our intermediate representation doesn't have an operator equivalent to C's -> operator, the above is more like writing (*p).size, but the backend takes care of that and will emit a -> instead. Unfortunately I was getting an assert fault before I even get to that. The problem was that the 228 instance of r24 was being assigned a local variable, and that local was not inheriting the return type of the call. So the adhoc type analysis would take a look at an expr…

Memory Leaking and Automatic Collection

I checked in a change to Makefile.in today that lets one disable the garbage collector more easily. I then tried out a few memory leak detection tools. First I tried ccmalloc. I couldn't even get this working, it just crashes, even with the sample program on the web site. Then I gave mpatrol a go. I'd heard good things about mpatrol. Unfortunately it doesn't seem to like dynamic loading of shared libraries and (for no good reason) we don't link to the loaders statically in Boomerang. So I gave up and installed valgrind. It still rocks. It not only told me how much memory we were leaking and where from, it also told me some use-before-define errors of which I wasn't aware. I checked in fixes.

Next, I had a look at Boost's shared_ptr class. I'm hoping to figure out a way to easily add something like this to replace the garbage collector. Unfortunately, the use of smart pointers is anything but easy. You'd think that you could define something …

Debugging the Decompiler

One of the most useful features of the new GUI will be the ability to step through a decompilation and inspect the RTL at each step. To date I have implemented a Step button that allows the user to inspect a procedure before each major phase of the decompilation on that procedure. In the future, I intend to add more debugging points, perhaps even to the resolution of a single RTL change. I expect that some way for the user to specify the desired level of resolution will be required. Whether that is a bunch of menu options, or a spinner or even multiple Step buttons (step to next change, step to next analysis, step to next phase, step to next procedure, etc), I havn't decided.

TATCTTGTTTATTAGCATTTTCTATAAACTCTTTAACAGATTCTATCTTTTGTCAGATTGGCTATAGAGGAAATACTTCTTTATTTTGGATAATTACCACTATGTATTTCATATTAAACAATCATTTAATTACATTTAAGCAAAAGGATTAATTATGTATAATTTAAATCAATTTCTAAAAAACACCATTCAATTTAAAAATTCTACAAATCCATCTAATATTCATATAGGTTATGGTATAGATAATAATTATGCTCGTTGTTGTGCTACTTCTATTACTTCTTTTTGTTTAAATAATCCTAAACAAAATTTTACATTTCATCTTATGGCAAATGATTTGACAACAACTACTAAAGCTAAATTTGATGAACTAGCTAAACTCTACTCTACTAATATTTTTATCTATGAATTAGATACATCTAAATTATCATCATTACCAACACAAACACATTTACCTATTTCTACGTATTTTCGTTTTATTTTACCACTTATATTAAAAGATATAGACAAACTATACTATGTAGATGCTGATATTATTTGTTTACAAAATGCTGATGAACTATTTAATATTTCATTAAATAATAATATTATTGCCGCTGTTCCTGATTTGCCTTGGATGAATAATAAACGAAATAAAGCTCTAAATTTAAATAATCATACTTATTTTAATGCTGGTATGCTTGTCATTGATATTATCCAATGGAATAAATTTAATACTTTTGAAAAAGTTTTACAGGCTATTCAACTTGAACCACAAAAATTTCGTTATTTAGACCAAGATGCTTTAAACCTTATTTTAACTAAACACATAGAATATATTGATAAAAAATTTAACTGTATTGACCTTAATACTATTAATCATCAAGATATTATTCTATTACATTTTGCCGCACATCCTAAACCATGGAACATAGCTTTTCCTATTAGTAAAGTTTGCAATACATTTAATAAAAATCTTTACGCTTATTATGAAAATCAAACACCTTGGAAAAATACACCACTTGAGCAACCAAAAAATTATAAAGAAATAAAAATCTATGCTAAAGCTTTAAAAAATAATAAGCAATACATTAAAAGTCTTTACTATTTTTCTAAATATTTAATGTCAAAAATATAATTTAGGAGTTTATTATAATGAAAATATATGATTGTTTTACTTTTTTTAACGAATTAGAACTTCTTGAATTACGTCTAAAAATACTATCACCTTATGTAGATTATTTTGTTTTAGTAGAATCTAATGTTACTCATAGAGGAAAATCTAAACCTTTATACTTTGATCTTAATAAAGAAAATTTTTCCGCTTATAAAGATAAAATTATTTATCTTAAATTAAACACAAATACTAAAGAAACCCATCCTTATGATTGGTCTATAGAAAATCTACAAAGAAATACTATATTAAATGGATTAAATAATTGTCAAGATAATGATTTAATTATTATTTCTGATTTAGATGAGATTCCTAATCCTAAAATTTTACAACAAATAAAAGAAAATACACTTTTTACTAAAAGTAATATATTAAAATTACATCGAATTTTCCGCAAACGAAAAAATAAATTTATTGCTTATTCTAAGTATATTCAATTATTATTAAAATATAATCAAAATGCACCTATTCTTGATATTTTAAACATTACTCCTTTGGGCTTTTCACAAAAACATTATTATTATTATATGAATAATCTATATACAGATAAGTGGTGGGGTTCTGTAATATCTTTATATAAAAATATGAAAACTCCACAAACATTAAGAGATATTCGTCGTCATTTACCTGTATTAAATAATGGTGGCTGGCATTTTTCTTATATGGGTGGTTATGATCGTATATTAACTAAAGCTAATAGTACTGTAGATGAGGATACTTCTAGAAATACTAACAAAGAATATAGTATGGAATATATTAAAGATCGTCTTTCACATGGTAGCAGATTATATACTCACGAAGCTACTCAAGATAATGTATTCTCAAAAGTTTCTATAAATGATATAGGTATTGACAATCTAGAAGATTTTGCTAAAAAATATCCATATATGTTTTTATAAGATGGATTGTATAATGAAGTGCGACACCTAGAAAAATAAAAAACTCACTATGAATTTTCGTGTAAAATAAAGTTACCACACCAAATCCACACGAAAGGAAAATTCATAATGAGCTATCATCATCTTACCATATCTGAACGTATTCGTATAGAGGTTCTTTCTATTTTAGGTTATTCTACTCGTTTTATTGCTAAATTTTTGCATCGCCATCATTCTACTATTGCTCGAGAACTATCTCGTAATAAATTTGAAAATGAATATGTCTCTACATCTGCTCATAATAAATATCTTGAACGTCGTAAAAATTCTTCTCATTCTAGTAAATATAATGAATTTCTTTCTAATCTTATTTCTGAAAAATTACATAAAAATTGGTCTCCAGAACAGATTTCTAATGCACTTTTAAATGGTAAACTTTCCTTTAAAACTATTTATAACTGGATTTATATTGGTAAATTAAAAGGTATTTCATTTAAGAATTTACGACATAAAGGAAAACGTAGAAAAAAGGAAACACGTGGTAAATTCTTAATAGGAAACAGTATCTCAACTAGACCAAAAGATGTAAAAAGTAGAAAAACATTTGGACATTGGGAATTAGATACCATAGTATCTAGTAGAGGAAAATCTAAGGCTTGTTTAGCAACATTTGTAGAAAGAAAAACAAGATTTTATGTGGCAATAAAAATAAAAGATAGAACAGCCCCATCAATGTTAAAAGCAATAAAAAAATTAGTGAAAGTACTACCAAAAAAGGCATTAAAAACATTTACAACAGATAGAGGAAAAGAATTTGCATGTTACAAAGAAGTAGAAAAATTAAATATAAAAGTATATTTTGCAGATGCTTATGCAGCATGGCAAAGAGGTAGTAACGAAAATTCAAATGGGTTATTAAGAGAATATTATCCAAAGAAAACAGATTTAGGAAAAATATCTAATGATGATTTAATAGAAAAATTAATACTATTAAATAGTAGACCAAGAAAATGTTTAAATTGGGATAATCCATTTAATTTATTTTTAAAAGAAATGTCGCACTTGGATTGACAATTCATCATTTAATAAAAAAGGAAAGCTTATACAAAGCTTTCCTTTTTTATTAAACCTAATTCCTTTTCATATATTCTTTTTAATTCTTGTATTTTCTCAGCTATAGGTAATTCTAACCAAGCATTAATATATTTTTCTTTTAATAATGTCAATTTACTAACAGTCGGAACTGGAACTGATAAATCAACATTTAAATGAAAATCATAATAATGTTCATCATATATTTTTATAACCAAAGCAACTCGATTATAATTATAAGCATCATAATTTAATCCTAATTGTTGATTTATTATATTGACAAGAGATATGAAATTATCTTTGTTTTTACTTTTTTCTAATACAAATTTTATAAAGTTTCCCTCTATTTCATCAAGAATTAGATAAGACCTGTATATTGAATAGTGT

The UI already has a course form of breakpoints. At the decoding phase you can specify which procedures you want to inspect, and the decompilation will run without stopping until it gets to one of those procedures. It would be sensible to allow the user to set a breakpoint on a particular line of the RTL…

Multithreaded Garbage Collection on Linux

I tried compiling the Boomerang GUI on Linux last night. After much effort getting Qt4 to compile I was hopeful that everything would just work. Unfortunately the trick I used to get the garbage collector to only collect memory allocated by the decompiler thread on WIN32 doesn't work on Linux. Apparently you're supposed to call GC_pthread_create instead of pthread_create to start new threads, well I'm not calling either, I'm getting Qt to create my thread for me. So what to do? I guess I could modify Qt to use GC_pthread_create, but that means any binaries I distribute will have to include my modified Qt. I'm going to look into ways to register a thread with the allocator directly.

Another alternative is to just stop all this garbage collector nonsense, but modifying Boomerang to delete when appropriate is just out of the question. I have seriously considered using smart pointers, possibly from Boost, but as of yet I've not made a firm decision. It would…

Displaying Pretty RTL

I did some fixes to the html output option in the various print() functions of Boomerang today. This is all so I can display RTL as pretty as possible. I'm thinking that hovering the mouse over a RefExp should highlight the line that is referenced by it. That's my first goal, and then I'll work on a context menu. All this is possible because I can hide pointers in the html output which refer back to the intermediate representation. Qt4 has the advantage that good html display widgets are standard parts of the toolkit. What I don't intend to do is to allow freeform manipulation of the RTL. That would require an RTL parser, which I'm simply not in the mood to write, at least this month.